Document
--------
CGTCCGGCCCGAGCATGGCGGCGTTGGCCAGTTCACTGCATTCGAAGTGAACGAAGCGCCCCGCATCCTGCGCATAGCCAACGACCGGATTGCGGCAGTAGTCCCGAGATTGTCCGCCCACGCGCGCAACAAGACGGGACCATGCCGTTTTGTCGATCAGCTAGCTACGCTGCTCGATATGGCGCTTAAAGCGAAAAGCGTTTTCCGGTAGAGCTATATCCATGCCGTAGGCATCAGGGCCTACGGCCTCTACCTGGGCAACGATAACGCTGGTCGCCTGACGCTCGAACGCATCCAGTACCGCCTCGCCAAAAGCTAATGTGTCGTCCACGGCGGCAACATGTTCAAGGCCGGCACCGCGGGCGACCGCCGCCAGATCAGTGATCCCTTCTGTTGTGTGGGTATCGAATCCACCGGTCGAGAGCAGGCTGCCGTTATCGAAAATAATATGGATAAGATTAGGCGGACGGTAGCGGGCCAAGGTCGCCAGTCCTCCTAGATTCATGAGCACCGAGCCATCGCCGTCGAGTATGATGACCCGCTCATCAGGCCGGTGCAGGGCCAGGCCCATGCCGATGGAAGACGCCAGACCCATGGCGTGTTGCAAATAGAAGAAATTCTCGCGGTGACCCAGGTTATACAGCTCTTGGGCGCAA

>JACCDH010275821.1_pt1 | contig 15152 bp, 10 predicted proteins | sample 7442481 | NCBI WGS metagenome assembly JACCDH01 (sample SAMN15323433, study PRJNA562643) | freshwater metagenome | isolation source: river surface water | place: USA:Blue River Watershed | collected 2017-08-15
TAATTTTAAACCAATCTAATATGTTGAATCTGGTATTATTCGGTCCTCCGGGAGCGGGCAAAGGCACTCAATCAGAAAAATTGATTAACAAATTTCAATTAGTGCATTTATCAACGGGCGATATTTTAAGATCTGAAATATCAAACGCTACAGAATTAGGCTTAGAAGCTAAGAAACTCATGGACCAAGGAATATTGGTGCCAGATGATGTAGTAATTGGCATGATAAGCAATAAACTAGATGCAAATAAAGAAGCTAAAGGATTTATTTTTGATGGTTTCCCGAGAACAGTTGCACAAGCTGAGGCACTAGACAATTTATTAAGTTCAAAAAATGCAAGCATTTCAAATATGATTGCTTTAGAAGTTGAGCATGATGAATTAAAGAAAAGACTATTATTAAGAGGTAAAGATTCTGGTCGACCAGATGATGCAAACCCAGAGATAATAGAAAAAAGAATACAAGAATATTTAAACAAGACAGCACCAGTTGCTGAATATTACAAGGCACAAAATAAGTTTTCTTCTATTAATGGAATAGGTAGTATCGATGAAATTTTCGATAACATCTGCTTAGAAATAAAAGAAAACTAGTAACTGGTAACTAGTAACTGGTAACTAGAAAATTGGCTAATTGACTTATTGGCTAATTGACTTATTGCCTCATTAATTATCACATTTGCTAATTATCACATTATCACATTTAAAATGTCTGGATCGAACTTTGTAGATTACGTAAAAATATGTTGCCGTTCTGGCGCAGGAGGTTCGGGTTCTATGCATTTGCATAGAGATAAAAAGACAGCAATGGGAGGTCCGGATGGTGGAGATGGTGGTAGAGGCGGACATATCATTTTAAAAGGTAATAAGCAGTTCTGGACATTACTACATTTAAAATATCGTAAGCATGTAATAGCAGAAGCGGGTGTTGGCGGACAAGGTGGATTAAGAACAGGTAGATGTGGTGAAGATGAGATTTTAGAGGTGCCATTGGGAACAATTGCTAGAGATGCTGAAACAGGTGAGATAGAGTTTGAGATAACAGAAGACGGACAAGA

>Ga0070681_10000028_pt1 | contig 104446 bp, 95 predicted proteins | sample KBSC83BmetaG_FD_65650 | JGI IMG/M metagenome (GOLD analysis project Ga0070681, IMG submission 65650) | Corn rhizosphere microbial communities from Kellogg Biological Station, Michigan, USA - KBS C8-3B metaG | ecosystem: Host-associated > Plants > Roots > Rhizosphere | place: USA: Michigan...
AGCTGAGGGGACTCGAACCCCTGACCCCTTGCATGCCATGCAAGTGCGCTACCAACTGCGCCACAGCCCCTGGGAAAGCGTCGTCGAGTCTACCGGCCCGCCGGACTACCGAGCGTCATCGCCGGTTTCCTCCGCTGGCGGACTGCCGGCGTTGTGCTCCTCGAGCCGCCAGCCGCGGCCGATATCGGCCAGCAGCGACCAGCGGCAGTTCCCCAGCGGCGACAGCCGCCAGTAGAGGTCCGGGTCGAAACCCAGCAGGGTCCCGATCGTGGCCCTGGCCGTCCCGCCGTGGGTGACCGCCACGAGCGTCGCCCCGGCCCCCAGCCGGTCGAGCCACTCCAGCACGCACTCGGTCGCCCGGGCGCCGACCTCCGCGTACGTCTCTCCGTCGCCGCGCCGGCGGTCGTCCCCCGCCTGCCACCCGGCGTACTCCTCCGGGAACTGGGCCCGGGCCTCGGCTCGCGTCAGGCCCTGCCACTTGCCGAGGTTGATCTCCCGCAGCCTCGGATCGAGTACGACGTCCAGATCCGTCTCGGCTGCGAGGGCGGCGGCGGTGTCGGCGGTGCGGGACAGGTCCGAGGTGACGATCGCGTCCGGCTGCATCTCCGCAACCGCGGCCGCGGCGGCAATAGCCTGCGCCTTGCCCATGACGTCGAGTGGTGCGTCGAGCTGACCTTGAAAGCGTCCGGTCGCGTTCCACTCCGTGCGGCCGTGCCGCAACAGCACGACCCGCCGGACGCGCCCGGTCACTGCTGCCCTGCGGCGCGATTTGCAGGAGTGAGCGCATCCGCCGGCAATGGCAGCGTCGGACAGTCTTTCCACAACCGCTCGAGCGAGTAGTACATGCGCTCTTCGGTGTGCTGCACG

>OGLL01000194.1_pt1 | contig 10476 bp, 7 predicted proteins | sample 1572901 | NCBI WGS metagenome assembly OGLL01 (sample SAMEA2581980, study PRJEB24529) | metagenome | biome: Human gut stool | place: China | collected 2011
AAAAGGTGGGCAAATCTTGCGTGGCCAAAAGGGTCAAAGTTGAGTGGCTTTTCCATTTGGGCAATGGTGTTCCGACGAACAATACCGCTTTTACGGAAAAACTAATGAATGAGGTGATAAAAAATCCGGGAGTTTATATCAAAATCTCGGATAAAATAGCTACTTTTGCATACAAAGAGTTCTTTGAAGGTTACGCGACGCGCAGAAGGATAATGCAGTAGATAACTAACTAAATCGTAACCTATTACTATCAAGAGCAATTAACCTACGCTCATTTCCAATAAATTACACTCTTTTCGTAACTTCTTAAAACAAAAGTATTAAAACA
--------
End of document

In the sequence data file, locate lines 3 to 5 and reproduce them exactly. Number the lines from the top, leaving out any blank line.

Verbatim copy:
TAATTTTAAACCAATCTAATATGTTGAATCTGGTATTATTCGGTCCTCCGGGAGCGGGCAAAGGCACTCAATCAGAAAAATTGATTAACAAATTTCAATTAGTGCATTTATCAACGGGCGATATTTTAAGATCTGAAATATCAAACGCTACAGAATTAGGCTTAGAAGCTAAGAAACTCATGGACCAAGGAATATTGGTGCCAGATGATGTAGTAATTGGCATGATAAGCAATAAACTAGATGCAAATAAAGAAGCTAAAGGATTTATTTTTGATGGTTTCCCGAGAACAGTTGCACAAGCTGAGGCACTAGACAATTTATTAAGTTCAAAAAATGCAAGCATTTCAAATATGATTGCTTTAGAAGTTGAGCATGATGAATTAAAGAAAAGACTATTATTAAGAGGTAAAGATTCTGGTCGACCAGATGATGCAAACCCAGAGATAATAGAAAAAAGAATACAAGAATATTTAAACAAGACAGCACCAGTTGCTGAATATTACAAGGCACAAAATAAGTTTTCTTCTATTAATGGAATAGGTAGTATCGATGAAATTTTCGATAACATCTGCTTAGAAATAAAAGAAAACTAGTAACTGGTAACTAGTAACTGGTAACTAGAAAATTGGCTAATTGACTTATTGGCTAATTGACTTATTGCCTCATTAATTATCACATTTGCTAATTATCACATTATCACATTTAAAATGTCTGGATCGAACTTTGTAGATTACGTAAAAATATGTTGCCGTTCTGGCGCAGGAGGTTCGGGTTCTATGCATTTGCATAGAGATAAAAAGACAGCAATGGGAGGTCCGGATGGTGGAGATGGTGGTAGAGGCGGACATATCATTTTAAAAGGTAATAAGCAGTTCTGGACATTACTACATTTAAAATATCGTAAGCATGTAATAGCAGAAGCGGGTGTTGGCGGACAAGGTGGATTAAGAACAGGTAGATGTGGTGAAGATGAGATTTTAGAGGTGCCATTGGGAACAATTGCTAGAGATGCTGAAACAGGTGAGATAGAGTTTGAGATAACAGAAGACGGACAAGA

>Ga0070681_10000028_pt1 | contig 104446 bp, 95 predicted proteins | sample KBSC83BmetaG_FD_65650 | JGI IMG/M metagenome (GOLD analysis project Ga0070681, IMG submission 65650) | Corn rhizosphere microbial communities from Kellogg Biological Station, Michigan, USA - KBS C8-3B metaG | ecosystem: Host-associated > Plants > Roots > Rhizosphere | place: USA: Michigan...
AGCTGAGGGGACTCGAACCCCTGACCCCTTGCATGCCATGCAAGTGCGCTACCAACTGCGCCACAGCCCCTGGGAAAGCGTCGTCGAGTCTACCGGCCCGCCGGACTACCGAGCGTCATCGCCGGTTTCCTCCGCTGGCGGACTGCCGGCGTTGTGCTCCTCGAGCCGCCAGCCGCGGCCGATATCGGCCAGCAGCGACCAGCGGCAGTTCCCCAGCGGCGACAGCCGCCAGTAGAGGTCCGGGTCGAAACCCAGCAGGGTCCCGATCGTGGCCCTGGCCGTCCCGCCGTGGGTGACCGCCACGAGCGTCGCCCCGGCCCCCAGCCGGTCGAGCCACTCCAGCACGCACTCGGTCGCCCGGGCGCCGACCTCCGCGTACGTCTCTCCGTCGCCGCGCCGGCGGTCGTCCCCCGCCTGCCACCCGGCGTACTCCTCCGGGAACTGGGCCCGGGCCTCGGCTCGCGTCAGGCCCTGCCACTTGCCGAGGTTGATCTCCCGCAGCCTCGGATCGAGTACGACGTCCAGATCCGTCTCGGCTGCGAGGGCGGCGGCGGTGTCGGCGGTGCGGGACAGGTCCGAGGTGACGATCGCGTCCGGCTGCATCTCCGCAACCGCGGCCGCGGCGGCAATAGCCTGCGCCTTGCCCATGACGTCGAGTGGTGCGTCGAGCTGACCTTGAAAGCGTCCGGTCGCGTTCCACTCCGTGCGGCCGTGCCGCAACAGCACGACCCGCCGGACGCGCCCGGTCACTGCTGCCCTGCGGCGCGATTTGCAGGAGTGAGCGCATCCGCCGGCAATGGCAGCGTCGGACAGTCTTTCCACAACCGCTCGAGCGAGTAGTACATGCGCTCTTCGGTGTGCTGCACG